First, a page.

Story of Ondrej Koller, a coachbuilder and the beginning of car production in Bratislava

Ondrej Koller was one of the first coachbuilders in the Slovakian part of Czechoslovakia. The Slovak Museum of Design tried to put together the pieces of a puzzle, regarding his life and career.

Handy and creative people are not created by an ideal society. They shape their ability to overcome obstacles and the ability to reach their purpose. They do not give up, even if they take everything from them what have they built with their own work. This is also the story of Ondrej Koller, who laid the foundations of the car body design in the Slovakian part of Czechoslovakia, Bratislava.

Ondrej Koller late 1920’s

In 1918 Ondrej Koller (1905, Ptenín – 1982, Bratislava) enrolled at the Škoda engineering concern, Plzeň, where he was welcomed by Karel Škoda, son of Emil, the founder of Škoda. Karel the time was chairman of the board. In 1929 after the dissolution of the Austro-Hungarian monarchy, and a year after birth of Czechoslovakia, Karel Škoda resigned from all leading positions, stepped out of the company, sold his shares and moved to Austria.

Despite of these turbulences in the company, Koller successfully completed his studies as a cartwright. He had a special connection to the wood and his remarkable work was noticed by the Škoda leadership. They transferred him to the workshop for the production of wooden structures, which formed the basis of body construction.

Laurin & Klement Škoda 350 14/50 HP limuzína

Only few photos remain of the wooden bodyworks of Laurin & Klement Škoda 350 from 1925 that documents the mastery of which was realised by Koller and his colleagues. 50 units were build from Laurin & Klement / Škoda 350 (14/50 HP) with different coachworks, phaeton and “Limousine” being the better known styles.

Gradually he became a specialist craftsman in bodyworking and shortly after he received an offer, that couldn’t be turned down.

Laurin & Klement Škoda 350 14/50 HP phaeton woodwork

In 1927 he was commissioned to manage the Škoda branch in Bratislava starting with nine employees that was struck by the daunting emergence of the huge economic crisis, which broke out in 1929.

However, the company managed to overcome the crisis without any extraordinary difficulties, and in these difficult times something happened in Bratislava that changed the career of the talented bodyworker and the director of the branch office.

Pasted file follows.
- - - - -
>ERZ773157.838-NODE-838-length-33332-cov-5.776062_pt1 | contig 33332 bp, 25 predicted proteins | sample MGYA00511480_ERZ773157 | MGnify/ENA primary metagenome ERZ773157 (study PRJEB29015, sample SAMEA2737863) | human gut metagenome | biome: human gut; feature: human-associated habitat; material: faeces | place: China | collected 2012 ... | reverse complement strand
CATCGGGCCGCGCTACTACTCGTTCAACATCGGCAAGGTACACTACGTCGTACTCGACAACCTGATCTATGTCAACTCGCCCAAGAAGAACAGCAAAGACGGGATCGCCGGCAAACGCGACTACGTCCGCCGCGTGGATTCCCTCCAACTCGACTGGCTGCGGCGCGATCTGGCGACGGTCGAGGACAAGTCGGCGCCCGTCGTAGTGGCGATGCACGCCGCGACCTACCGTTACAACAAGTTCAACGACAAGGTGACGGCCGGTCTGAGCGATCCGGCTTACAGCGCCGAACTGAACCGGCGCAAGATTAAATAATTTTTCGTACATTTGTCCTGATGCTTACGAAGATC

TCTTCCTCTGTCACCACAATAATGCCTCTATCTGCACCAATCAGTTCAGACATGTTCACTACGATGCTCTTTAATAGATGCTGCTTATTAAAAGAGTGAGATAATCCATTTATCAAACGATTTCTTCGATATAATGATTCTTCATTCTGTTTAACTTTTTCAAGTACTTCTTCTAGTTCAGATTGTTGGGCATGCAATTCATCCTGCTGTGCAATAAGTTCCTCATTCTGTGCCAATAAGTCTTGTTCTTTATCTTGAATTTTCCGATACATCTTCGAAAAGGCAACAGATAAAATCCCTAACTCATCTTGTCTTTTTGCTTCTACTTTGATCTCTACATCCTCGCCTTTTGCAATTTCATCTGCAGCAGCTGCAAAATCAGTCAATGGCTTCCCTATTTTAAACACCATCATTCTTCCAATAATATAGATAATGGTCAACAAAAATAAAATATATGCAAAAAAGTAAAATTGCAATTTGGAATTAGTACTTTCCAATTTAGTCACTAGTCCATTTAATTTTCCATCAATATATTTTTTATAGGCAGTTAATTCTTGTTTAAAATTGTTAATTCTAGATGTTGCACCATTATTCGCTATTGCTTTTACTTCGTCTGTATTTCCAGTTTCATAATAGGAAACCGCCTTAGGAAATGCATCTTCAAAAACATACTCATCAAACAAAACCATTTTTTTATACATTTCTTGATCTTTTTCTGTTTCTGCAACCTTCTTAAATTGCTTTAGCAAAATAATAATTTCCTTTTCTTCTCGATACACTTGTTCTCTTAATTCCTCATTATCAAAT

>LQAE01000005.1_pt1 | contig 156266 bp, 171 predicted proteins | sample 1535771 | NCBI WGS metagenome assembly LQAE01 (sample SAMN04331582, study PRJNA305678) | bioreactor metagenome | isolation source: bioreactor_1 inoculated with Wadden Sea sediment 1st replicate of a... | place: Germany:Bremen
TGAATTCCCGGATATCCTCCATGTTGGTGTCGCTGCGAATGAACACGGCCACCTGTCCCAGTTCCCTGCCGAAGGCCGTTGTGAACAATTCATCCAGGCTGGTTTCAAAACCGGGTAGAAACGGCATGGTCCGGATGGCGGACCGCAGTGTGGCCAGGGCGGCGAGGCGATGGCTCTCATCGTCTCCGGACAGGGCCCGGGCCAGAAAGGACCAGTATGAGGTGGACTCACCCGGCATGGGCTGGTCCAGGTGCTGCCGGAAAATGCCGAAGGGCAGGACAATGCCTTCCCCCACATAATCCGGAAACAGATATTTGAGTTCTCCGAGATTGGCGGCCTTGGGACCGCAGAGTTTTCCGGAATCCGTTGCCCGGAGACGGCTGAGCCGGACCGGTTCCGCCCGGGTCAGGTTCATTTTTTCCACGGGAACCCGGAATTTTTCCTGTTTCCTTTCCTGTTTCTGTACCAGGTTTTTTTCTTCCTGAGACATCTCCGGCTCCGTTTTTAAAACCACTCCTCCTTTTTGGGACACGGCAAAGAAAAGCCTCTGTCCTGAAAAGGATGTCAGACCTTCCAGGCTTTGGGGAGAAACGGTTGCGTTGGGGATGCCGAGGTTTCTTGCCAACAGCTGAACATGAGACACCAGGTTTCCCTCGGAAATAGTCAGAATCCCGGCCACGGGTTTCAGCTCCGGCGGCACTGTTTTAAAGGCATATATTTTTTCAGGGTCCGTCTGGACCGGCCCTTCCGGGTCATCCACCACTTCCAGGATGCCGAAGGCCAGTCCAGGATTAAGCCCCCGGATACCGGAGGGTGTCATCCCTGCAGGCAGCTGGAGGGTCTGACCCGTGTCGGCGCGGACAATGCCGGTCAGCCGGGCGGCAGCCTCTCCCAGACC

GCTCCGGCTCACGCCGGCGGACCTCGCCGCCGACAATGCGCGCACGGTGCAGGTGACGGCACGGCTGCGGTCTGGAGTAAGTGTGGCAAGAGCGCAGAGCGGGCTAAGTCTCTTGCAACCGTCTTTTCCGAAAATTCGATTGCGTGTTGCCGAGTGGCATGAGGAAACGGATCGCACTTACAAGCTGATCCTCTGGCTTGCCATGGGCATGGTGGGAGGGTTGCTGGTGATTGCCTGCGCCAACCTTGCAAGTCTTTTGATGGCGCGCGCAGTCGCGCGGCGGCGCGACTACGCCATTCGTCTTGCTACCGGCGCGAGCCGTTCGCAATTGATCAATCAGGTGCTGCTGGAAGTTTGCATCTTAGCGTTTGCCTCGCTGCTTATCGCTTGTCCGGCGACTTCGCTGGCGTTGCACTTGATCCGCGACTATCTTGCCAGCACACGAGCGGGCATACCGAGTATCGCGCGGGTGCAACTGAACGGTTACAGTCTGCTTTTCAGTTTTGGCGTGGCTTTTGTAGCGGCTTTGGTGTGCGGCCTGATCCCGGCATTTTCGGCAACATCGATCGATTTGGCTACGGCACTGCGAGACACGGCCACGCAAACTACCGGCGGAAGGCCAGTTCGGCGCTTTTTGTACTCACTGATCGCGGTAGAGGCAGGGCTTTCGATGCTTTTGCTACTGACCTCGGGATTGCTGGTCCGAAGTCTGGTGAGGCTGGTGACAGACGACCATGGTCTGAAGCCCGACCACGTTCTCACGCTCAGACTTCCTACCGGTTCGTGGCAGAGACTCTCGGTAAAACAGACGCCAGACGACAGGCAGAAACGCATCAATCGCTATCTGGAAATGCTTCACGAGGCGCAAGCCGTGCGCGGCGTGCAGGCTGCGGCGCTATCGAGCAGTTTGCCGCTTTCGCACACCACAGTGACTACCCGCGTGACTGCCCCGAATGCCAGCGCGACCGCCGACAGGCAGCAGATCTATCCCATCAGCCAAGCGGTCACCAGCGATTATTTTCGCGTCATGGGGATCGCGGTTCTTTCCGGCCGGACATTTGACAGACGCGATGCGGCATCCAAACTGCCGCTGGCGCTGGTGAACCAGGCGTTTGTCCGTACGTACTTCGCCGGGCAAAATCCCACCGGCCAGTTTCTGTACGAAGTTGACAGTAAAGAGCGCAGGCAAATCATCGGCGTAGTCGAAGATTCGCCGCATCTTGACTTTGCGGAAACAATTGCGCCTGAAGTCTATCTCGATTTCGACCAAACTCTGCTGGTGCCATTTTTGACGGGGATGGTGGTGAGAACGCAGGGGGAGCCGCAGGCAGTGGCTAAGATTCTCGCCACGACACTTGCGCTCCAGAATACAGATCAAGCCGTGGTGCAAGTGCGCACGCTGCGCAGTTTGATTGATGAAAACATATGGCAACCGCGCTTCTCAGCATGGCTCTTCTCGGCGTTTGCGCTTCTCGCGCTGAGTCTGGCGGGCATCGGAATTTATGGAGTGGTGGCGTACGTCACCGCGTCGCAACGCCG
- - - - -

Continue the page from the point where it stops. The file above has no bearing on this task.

Mr. Müller came from Vienna to the branch with an exclusive carriage request. Mr. Koller prepared a luxury bodywork for the customer, and implemented a number of improvements. Müller paid the full sum to Škoda branch in Bratislava and in addition Koller got a generous reward himself.


Thanks to this generous reward he could buy out the branch and become a self-employed entrepreneur.

Škoda Laurin&Klement 350 14/50 HP (1925)
Škoda Laurin&Klement 350 limusine (1925-1927)










Though he was only 25-year-old, he set up O. Koller Bodyworks “Autokarosárňa O. Koller”, which catered for the special production and repair of car bodies of all types. It was located at Dr. Ing. Bondy 16, Bratislava (the street name was changed after 1934), an industrial park, which was quite close to Klingerka, Gummon industries (cable-works) and Apolka refineries.

Later he moved his firm to Račianska street. The perfect background was created by a large home with six flats for the employees. The Koller family lived next door in an eight room house with a garden that crossed Thurz Street.

The large courtyard was surrounded by workshops for blacksmith, upholstery, painting and car body. This is where Ondrej Koller spent most of his time. He never behaved like a towering boss, as he really loved car bodyworking so he worked together with the others. At one time there were 128 employees working for the company.

Unfortunately in 1949 the company was nationalised and Mr. Koller was forced to work as a miner in Ostrava for five years. Back from Ostrava he bought a bigger garden and was able to transfer some of his workshop from Račianska street here. And he was authorized by the national committee that he can run a car repairshop.

He worked actively almost until his death. Though he didn’t create new bodywork any more, the repaired ones came out as new. He was also held lectures at the apprenticeship schools in Bratislava and Trnava.

We would like to express our sincere thanks to Maroš Schmidt from Slovak Museum of Design and Denník N for assisting us with photos and source data for this article.

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